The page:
• The bonding layer 24 or 324 may include any polymer materials that are heat activated or heated when applied to achieve its bonding characteristics. By one approach, the heat-activated bonding layer may have a density of about 0.9 to about 1.0 g/cc and a peak melting point of about 145° F. to about 155° F. A melt index of the bonding layer 24 or 324 may be about 20 to about 30 g/10 min (ASTM D1238). Suitable examples may include ethylene vinyl acetate (EVA), polyolefins, 2-component polyurethane, ethylene acrylic acid copolymers, curable two-part urethane adhesives, epoxy adhesives, ethylene methacrylate copolymers and the like bonding materials. By one approach, the bonding layer may be about 0.5 to about 2.0 mils thick and, in other approaches, about 0.5 to about 1.5 mils thick, in yet other approaches, about 0.5 to about 1.0 mils thick; however, the thickness can vary as needed for a particular application to achieve the desired bonds and internal strength.
  • By one approach, the bonding layer is EVA. In general, EVA is effective for the bonding layer because of its thermal bonding characteristics, such that it readily bonds to other layers in the laminate and forms a bond thereto greater than the internal rupture strengths of the various layers. By one approach, the bonding layer may have a vinyl acetate content of about 20 to about 28 percent with the remaining monomer being ethylene in order to achieve the bond strengths. A vinyl acetate content lower than 20 percent is generally insufficient to form the robust structures described herein.
  • As mentioned briefly above, the seals can also include additional layers as needed for a particular application. In some approaches, the seals may also include a separate layer 23 above the membrane layer 22. This separate layer may be a polymer foam layer (such as a polyolefin or polyester foam), a non-foam heat distributing polyolefin film layer, or other polymer support layers.
  • By one approach, an exemplary non-foam heat distributing polyolefin film layer is a blend of polyolefin materials, such as a blend of one or more high density polyolefin components combined with one or more lower density polyolefin components. Suitable polymers include but are not limited to, polyethylene, polypropylene, ethylene-propylene copolymers, blends thereof as well as copolymers or blends with higher alpha-olefins. By one approach, a suitable non-foam heat distributing polyolefin film layer is a blend of about 50 to about 70 percent of one or more high density polyolefin materials with the remainder being one or more lower density polyolefin materials. The blend is selected to achieve effective densities to provide both heat sealing to the container as well as separation of the liner from the seal.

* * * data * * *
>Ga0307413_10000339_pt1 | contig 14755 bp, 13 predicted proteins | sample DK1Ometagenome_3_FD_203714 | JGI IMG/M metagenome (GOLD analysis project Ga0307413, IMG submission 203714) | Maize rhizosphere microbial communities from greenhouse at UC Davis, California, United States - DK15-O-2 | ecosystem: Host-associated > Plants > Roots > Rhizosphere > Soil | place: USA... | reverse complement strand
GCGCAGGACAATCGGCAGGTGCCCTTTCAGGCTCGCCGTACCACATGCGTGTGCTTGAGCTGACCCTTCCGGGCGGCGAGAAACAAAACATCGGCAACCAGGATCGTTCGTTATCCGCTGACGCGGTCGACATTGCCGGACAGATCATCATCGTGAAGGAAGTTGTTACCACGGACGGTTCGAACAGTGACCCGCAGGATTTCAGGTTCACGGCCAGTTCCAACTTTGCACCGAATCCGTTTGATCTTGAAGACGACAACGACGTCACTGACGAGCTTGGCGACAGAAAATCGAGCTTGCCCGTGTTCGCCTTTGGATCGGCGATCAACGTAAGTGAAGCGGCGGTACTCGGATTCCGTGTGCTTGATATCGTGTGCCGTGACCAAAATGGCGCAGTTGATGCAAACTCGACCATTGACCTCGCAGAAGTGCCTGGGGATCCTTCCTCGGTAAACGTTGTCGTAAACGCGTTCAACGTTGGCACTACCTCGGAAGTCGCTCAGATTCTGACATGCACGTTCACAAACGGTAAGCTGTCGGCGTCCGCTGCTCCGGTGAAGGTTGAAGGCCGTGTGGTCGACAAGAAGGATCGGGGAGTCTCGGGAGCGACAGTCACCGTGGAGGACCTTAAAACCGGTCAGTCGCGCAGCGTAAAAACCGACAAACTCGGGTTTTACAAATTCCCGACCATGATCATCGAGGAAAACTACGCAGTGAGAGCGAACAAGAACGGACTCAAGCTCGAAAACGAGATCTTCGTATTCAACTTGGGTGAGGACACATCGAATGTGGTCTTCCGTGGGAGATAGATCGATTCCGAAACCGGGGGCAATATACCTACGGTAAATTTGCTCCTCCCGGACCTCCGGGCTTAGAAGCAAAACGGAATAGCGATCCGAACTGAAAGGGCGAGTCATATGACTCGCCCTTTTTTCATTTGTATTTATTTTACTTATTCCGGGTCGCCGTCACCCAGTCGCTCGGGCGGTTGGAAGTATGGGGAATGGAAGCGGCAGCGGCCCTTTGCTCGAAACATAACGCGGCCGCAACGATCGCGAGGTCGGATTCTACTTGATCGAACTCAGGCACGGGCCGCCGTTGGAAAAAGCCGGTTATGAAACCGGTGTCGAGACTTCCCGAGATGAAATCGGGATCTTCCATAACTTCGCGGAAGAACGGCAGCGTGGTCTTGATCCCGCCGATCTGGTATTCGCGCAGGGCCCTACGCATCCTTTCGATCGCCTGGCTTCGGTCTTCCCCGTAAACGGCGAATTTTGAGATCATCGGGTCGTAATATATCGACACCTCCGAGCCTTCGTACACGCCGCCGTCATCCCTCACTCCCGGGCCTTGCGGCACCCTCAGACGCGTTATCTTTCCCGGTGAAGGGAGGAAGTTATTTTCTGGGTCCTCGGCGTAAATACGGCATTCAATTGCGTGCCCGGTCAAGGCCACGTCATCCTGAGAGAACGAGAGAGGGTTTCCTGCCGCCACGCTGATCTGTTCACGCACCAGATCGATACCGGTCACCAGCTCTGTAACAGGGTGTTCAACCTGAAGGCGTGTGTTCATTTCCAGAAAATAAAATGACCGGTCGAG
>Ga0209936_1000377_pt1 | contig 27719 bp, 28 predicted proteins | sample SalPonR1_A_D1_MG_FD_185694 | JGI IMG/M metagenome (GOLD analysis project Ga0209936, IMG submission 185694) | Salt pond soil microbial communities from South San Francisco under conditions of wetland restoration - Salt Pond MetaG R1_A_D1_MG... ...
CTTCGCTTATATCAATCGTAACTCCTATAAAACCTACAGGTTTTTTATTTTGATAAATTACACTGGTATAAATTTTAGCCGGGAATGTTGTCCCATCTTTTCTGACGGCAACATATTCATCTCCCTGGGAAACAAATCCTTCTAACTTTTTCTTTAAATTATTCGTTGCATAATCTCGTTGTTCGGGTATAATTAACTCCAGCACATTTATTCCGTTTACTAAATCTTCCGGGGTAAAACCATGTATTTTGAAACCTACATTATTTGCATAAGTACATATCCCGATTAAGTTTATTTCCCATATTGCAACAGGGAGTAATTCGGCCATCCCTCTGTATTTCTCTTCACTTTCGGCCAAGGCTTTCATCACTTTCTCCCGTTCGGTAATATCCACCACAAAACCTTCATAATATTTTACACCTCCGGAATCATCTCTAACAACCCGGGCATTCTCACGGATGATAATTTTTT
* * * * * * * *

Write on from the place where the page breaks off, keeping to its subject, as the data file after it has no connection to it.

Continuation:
• By one approach, effective densities of the non-foam heat distributing polyolefin layer to achieve effective heat distribution within the seal when this layer is a non-foam may be between about 0.96 g/cc to about 0.99 g/cc. Above or below this density range in a non-foamed layer, unacceptable results are obtained because the layer provides too much insulation or does not effectively distribute heat. By another approach, the non-foam heat distributing layer is a blend of about 50 to about 70 percent high density polyethylene combined with low to medium density polyethylene effective to achieve the density ranges described above.
  • The layers in the various constructions may be adhered to each other directly or by an intervening adhesive or tie layer that is generally not shown in any of the figures. The adhesives useful for any such optional intervening adhesive layers or tie layers include, for example, ethylene vinyl acetate (EVA), polyolefins, 2-component polyurethane, ethylene acrylic acid copolymers, curable two part urethane adhesives, epoxy adhesives, ethylene methacrylate copolymers and the like bonding materials. Other suitable intervening layer adhesives may include low density polyethylene, ethylene-acrylic acid copolymers and ethylene methacrylate copolymers. By one approach, any optional adhesive layers may be a coated polyolefin adhesive layer.
  • In one approach, a fracturing seam or groove forming the frangible line(s) of weakness discussed herein may be formed in a foil or film, or a laminate thereof, in an easy and reliable manner utilizing a pair of rolls where at least one roll includes a protruding rib or ridge to form an seam, groove, indentation, or elongate cavity in the film. This formed fracturing seam or frangible line of weakness may be free of any punched-through portions or perforations. The fracturing seam may be used in the sealing members herein or on packaging films. Other methods of forming the frangible lines of weakness may also be used depending on the particular application.